If “you do you” is as much as we can muster as a moral metric, we set society up to excuse all manner of sin under the banner of “being oneself.” The novelist Colson Whitehead, writing about “you do you” for the New York Times (“How ‘You Do You’ Perfectly Captures Our Narcissistic Culture”), reflects on the problem of “you do you” as a hall pass for bad behavior:

“You do you,” taken to its extreme, provides justification for every global bad actor. The invasion of Ukraine is Putin being Putin, Iran’s nuclear ambitions Khamenei being Khamenei.

Even if we’re not talking about warmongering dictators, “you do you” provides cover for sins closer to home. A married man and father of young children says his authentic self demands he divorce his wife so that he can be with another lover. A teenage girl feels she is a boy and seeks hormone treatments and “top surgery” without her parents’ knowledge. A college student engages in habitual use of psychedelic mushrooms because it “makes her happy.” On what grounds could a “you do you” world protest any of these actions?

Far from liberating, “you do you” as a moral framework is cruel. By nature we struggle to make wise decisions in isolation from others. Paul speaks for all of us when he writes in Romans 7:15: “I do not understand my own actions. For I do not do what I want, but I do the very thing I hate.” For natural born sinners like us—prone to wander, self-deceive, and self-destruct—“you do you” is terrible advice.

3. “You do you” leads to loneliness and despair.

Proverbs 26:12 captures why “you do you” leads not to fulfillment, but hopelessness: “Do you see a man who is wise in his own eyes? There is more hope for a fool than for him.”

Why? Because we are made to grow in interdependent community, sharpened by and accountable to others, not in isolation. We are created to flourish within our Creator’s laws and design, not to make our own rules and re-create ourselves as we wish.

As I write in The Wisdom Pyramid, the relativistic posture of “you do you” / “your truth” not only weakens community and cultivates moral chaos, but it also puts an incredible, self-justifying burden on the individual:

If we are all self-made projects whose destinies are wholly ours to discover and implement, life becomes a rat race of performative individuality. “Live your truth” autonomy is thus as exhausting as it is incoherent… “Your truth” autonomy invariably leads to loneliness. It erroneously suggests we can live unencumbered and uninfluenced by the various structures that surround us (families, churches, cultures, biology, etc.). But it becomes impossible to form community when everyone is their own island, with no necessary reliance upon larger truths or embeddedness within a bigger story.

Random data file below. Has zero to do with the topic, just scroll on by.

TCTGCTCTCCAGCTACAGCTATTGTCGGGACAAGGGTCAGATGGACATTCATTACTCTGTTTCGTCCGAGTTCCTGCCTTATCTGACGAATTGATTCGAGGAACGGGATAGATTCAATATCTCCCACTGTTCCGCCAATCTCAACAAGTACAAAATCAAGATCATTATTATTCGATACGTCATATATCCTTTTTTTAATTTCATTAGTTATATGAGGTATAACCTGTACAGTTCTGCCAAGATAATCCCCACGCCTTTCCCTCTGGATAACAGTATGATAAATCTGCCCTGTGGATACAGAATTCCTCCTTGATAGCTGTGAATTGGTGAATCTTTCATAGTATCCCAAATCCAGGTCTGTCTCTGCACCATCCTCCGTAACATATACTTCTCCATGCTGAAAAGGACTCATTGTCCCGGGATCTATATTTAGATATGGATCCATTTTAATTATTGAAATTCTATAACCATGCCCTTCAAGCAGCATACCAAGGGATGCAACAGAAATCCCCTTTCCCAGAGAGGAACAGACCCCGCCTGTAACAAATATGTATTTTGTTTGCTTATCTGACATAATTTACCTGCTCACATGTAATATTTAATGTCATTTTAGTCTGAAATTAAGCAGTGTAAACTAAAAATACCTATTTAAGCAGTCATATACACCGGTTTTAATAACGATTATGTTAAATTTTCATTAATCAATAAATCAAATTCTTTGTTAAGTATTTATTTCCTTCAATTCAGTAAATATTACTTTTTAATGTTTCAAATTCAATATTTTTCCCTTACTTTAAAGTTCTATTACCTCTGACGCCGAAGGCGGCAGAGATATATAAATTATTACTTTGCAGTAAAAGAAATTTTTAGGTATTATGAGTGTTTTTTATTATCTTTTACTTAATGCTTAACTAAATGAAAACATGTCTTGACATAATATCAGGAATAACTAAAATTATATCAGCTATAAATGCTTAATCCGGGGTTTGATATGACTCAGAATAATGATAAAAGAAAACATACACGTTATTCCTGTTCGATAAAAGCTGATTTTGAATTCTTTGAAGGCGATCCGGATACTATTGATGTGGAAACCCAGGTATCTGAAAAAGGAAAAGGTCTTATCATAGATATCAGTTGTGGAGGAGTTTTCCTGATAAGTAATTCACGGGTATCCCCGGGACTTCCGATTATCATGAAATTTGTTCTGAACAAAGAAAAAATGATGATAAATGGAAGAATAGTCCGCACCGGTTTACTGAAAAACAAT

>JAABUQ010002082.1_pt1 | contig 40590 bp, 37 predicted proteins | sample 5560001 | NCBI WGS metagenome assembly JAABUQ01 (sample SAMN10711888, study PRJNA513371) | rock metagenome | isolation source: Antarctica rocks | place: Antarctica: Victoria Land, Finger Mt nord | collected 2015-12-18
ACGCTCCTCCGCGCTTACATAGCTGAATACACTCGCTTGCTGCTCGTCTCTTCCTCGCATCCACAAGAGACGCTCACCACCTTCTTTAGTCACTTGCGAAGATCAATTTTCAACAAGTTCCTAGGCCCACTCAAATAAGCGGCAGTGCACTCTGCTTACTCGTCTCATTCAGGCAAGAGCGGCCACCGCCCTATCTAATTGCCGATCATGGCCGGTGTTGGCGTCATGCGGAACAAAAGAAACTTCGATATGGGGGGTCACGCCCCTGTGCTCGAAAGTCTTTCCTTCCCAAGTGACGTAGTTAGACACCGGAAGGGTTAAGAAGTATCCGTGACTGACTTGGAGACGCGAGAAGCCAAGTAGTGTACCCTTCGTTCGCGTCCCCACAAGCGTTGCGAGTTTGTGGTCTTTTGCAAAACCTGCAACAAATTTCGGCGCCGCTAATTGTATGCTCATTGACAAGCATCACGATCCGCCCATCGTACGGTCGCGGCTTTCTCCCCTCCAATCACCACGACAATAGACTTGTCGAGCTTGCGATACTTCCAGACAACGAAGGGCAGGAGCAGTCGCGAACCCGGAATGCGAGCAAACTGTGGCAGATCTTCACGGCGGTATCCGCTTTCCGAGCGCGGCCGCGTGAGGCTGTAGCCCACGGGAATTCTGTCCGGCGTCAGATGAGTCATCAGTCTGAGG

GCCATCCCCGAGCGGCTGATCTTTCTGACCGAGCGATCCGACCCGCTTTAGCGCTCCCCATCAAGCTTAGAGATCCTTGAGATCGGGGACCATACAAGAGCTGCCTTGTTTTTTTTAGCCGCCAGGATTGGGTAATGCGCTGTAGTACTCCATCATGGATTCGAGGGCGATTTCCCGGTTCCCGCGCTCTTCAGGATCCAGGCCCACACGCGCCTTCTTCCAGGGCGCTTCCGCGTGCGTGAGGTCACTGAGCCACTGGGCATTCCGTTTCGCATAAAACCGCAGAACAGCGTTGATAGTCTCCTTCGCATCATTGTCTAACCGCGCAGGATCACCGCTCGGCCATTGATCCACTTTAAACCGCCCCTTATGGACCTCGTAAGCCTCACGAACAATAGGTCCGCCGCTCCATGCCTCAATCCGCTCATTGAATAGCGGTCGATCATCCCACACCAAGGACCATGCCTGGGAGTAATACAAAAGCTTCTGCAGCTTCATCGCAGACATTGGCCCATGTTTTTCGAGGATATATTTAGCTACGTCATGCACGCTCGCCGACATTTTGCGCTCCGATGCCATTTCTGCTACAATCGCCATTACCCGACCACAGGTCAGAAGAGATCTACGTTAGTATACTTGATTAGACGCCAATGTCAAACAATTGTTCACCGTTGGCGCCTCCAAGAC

Within societies, “you do you” creates hyper-fragmented atomization where consensus and coalitions of every sort become impossible. Within families, “you do you” fosters tension, infighting, and inevitable fracture. Within the church, “you do you” undermines discipleship (which calls every individual not to be “authentic” to themselves, but to become more like Jesus).

For sinful man, “you do you” sounds nice. We naturally want to do what we want, to have it our way, to live “our truth.” But this is actually the path to loneliness, grief, and ultimately destruction.

Better Than “You Do You”

Biblical wisdom calls us to a far better mantra than “you do you,” and Proverbs 3:5–7 captures it well:

Trust in the Lord with all your heart, and do not lean on your own understanding.

In all your ways acknowledge him, and he will make straight your paths.

Be not wise in your own eyes; fear the Lord, and turn away from evil.

Instead of “you do you” (leaning on your own understanding and being wise in your own eyes), which is the path to foolishness and pain, we should trust in God. Our way will lead to wandering. His way will make our path straight.

So love your friends, families, and neighbors by avoiding the tepid “you do you” response when you see them making poor choices. Instead of sanctioning their subjective whims, point them to the objective, higher wisdom of God. Remind them that it might at first feel like a constraint, but in the end God’s wisdom will bring “healing to your flesh and refreshment to your bones” (Prov. 3:8).

We are made to grow in interdependent community, sharpened by and accountable to others, not in isolation.